3D Print Stocks “Cratering”? “Entire Industry Appears to Be Falling Apart”? No, No, No

Some of the contending 3D print vendors

I’m reading some recent pieces analyzing the stock prices of publicly traded 3D printing companies and I’m having a hard time believing what I’m reading. 

One piece, on The Motley Fool, says: 

Yesterday was a miserable day to be invested in the 3-D printing industry. In one fell swoop, analysts at Piper Jaffray took down shares of both 3D Systems (NYSE:DDD) stock, and archrival Stratasys (NASDAQ:SSYS), warning that the entire industry appears to be falling apart. Or almost the entire industry.

Another analyst report says: 

Following Q2 checks, we believe system demand was significantly below plan for both 3D Systems and Stratasys in the June quarter, and anticipate Q2 and 2H results will come in below consensus expectations,” Jensen said. “We believe the main reason for the slowdown was sustained weakness for prototyping-focused machines compounded with the launch of HP’s Fusion Jet and Carbon 3D’s M1 platforms in Q2.

Indeed, there has been a bit of a crash in the past week. Check this chart, which shows the path of 3D Systems, as a representative of this industry. Note the sharp collapse! Horrors!

, 3D Print Stocks “Cratering”? “Entire Industry Appears to Be Falling Apart”? No, No, No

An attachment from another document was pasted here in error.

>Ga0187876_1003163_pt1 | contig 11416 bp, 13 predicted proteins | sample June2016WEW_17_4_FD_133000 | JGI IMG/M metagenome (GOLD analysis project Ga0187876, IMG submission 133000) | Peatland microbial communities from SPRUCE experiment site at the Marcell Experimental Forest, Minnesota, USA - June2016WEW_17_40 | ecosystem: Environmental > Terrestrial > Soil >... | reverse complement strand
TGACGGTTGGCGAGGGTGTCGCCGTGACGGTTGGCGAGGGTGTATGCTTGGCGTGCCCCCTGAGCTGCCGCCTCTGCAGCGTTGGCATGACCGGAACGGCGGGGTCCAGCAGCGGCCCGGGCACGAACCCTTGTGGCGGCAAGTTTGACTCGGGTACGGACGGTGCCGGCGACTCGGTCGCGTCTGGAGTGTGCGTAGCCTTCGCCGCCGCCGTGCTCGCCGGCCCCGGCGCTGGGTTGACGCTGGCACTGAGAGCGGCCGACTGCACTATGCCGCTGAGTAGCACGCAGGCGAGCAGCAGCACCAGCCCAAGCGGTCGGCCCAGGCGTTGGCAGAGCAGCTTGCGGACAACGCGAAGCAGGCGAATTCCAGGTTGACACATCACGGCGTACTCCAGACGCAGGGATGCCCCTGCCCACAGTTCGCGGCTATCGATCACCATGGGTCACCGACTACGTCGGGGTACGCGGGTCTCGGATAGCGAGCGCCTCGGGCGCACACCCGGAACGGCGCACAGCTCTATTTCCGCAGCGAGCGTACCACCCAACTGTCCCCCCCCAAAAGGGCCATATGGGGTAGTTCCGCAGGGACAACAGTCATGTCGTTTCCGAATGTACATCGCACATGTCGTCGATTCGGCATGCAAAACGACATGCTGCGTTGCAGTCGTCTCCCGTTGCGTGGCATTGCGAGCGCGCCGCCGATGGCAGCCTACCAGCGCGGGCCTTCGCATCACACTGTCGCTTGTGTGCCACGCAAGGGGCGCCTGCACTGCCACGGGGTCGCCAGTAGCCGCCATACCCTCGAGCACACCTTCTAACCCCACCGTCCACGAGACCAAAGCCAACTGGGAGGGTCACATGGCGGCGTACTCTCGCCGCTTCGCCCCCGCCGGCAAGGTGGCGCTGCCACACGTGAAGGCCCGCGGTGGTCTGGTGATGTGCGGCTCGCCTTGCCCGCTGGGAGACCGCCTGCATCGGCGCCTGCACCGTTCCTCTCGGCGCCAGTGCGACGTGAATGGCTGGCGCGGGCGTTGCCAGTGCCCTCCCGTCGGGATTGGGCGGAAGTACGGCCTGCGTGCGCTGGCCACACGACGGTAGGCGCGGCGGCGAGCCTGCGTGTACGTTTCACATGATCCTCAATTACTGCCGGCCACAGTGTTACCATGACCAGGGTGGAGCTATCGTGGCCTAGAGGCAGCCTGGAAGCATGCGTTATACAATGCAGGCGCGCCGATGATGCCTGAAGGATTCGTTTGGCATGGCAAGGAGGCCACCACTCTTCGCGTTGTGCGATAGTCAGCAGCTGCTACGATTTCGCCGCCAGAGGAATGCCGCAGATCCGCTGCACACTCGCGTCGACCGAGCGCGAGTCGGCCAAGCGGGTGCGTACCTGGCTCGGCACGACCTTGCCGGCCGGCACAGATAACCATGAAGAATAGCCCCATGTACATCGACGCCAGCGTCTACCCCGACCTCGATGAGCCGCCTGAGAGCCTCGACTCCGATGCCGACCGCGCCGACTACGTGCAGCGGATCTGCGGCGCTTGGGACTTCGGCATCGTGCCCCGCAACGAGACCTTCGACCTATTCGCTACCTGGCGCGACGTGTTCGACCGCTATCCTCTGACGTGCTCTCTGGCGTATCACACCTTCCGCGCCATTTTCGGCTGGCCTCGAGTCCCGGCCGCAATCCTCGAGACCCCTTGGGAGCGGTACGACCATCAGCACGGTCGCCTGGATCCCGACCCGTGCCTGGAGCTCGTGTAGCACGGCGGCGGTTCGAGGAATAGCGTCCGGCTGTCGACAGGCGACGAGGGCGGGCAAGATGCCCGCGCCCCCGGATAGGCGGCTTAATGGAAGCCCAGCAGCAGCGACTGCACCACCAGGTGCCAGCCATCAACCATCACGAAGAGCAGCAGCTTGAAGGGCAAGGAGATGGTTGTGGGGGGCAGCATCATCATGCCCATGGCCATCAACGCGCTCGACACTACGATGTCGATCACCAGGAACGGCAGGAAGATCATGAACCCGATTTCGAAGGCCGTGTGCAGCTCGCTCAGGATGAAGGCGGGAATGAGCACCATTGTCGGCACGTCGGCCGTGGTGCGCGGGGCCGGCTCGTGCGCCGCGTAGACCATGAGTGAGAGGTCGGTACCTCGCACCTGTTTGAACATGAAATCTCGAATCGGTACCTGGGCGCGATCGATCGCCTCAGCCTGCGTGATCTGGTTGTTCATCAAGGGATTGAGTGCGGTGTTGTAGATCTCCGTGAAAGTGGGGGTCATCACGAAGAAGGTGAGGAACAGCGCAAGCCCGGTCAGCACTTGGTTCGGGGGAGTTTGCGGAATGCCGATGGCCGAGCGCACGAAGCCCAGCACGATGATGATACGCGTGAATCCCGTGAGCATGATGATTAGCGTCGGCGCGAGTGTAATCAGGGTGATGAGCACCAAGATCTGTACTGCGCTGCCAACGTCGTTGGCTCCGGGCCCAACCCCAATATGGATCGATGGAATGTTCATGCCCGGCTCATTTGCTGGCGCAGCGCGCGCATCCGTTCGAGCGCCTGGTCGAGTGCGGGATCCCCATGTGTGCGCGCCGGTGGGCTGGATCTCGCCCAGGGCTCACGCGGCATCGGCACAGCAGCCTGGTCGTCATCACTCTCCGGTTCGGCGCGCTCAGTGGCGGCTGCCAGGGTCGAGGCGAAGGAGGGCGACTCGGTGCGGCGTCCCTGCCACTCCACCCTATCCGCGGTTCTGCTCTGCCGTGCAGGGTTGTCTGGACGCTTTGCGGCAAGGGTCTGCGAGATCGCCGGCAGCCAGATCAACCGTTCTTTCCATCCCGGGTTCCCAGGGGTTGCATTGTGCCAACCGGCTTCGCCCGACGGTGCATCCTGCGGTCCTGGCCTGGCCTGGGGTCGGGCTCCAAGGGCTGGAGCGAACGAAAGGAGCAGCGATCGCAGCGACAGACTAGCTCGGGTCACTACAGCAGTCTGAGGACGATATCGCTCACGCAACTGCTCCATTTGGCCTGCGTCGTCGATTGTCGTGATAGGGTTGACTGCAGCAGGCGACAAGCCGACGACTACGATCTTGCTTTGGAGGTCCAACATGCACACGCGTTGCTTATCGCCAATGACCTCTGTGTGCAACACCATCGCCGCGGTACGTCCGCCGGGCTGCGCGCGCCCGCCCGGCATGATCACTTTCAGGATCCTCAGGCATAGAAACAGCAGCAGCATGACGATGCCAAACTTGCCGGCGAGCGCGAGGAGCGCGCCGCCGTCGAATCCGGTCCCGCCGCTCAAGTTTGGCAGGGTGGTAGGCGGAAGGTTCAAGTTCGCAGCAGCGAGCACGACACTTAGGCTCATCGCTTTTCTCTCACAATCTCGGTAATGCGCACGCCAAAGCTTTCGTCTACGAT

3D Systems stock appears to have crashed

But wait – let’s zoom out and look again. In this chart we see the stock price from a longer term, year to date. Where does that “cratering” fit now? In the case of 3D Systems, the stock price appears to be more-or-less rising, with some bumps along the way, ever since they hired their new CEO this spring. The “cratering” seems little different than any of several other “bumps” earlier this year. 

, 3D Print Stocks “Cratering”? “Entire Industry Appears to Be Falling Apart”? No, No, No
But has it really crashed? Look at the trend since May

However, the analysts correctly point out that there have been a decrease in orders for equipment from the major manufacturers, Stratasys and 3D Systems. These two companies have set the benchmark for financial performance in the industry for literally decades. 

The problem is that it may not be case in the near future: HP is readying a comprehensive 3D print technology offering that could potentially compete with the existing players. As well, Carbon has set up their business to address the same industrial market, the one where Stratasys and 3D Systems make their profits. These two new players are notable in that they both have the financial resources to significantly enter the industrial market, far more than almost any other new entrant. 

Potential customers are obviously waiting a bit longer to see what these two new players come up with before making a purchase decision. It’s the smart thing to do, but in the meantime the existing players are seeing a slowdown in orders. This all makes perfect sense. 

The truth is that both existing players are very well aware of possible competitive effect from HP and to a lesser extent from Carbon. They’ve no doubt been developing strategies to address the situation, and we may see something from each of them. However, 3D Systems has the added challenge of transitioning to the new regime under their new CEO, Vyomesh Joshi. 

The next half of the year will be very interesting. 

Via The Motley Fool and StreetInsider

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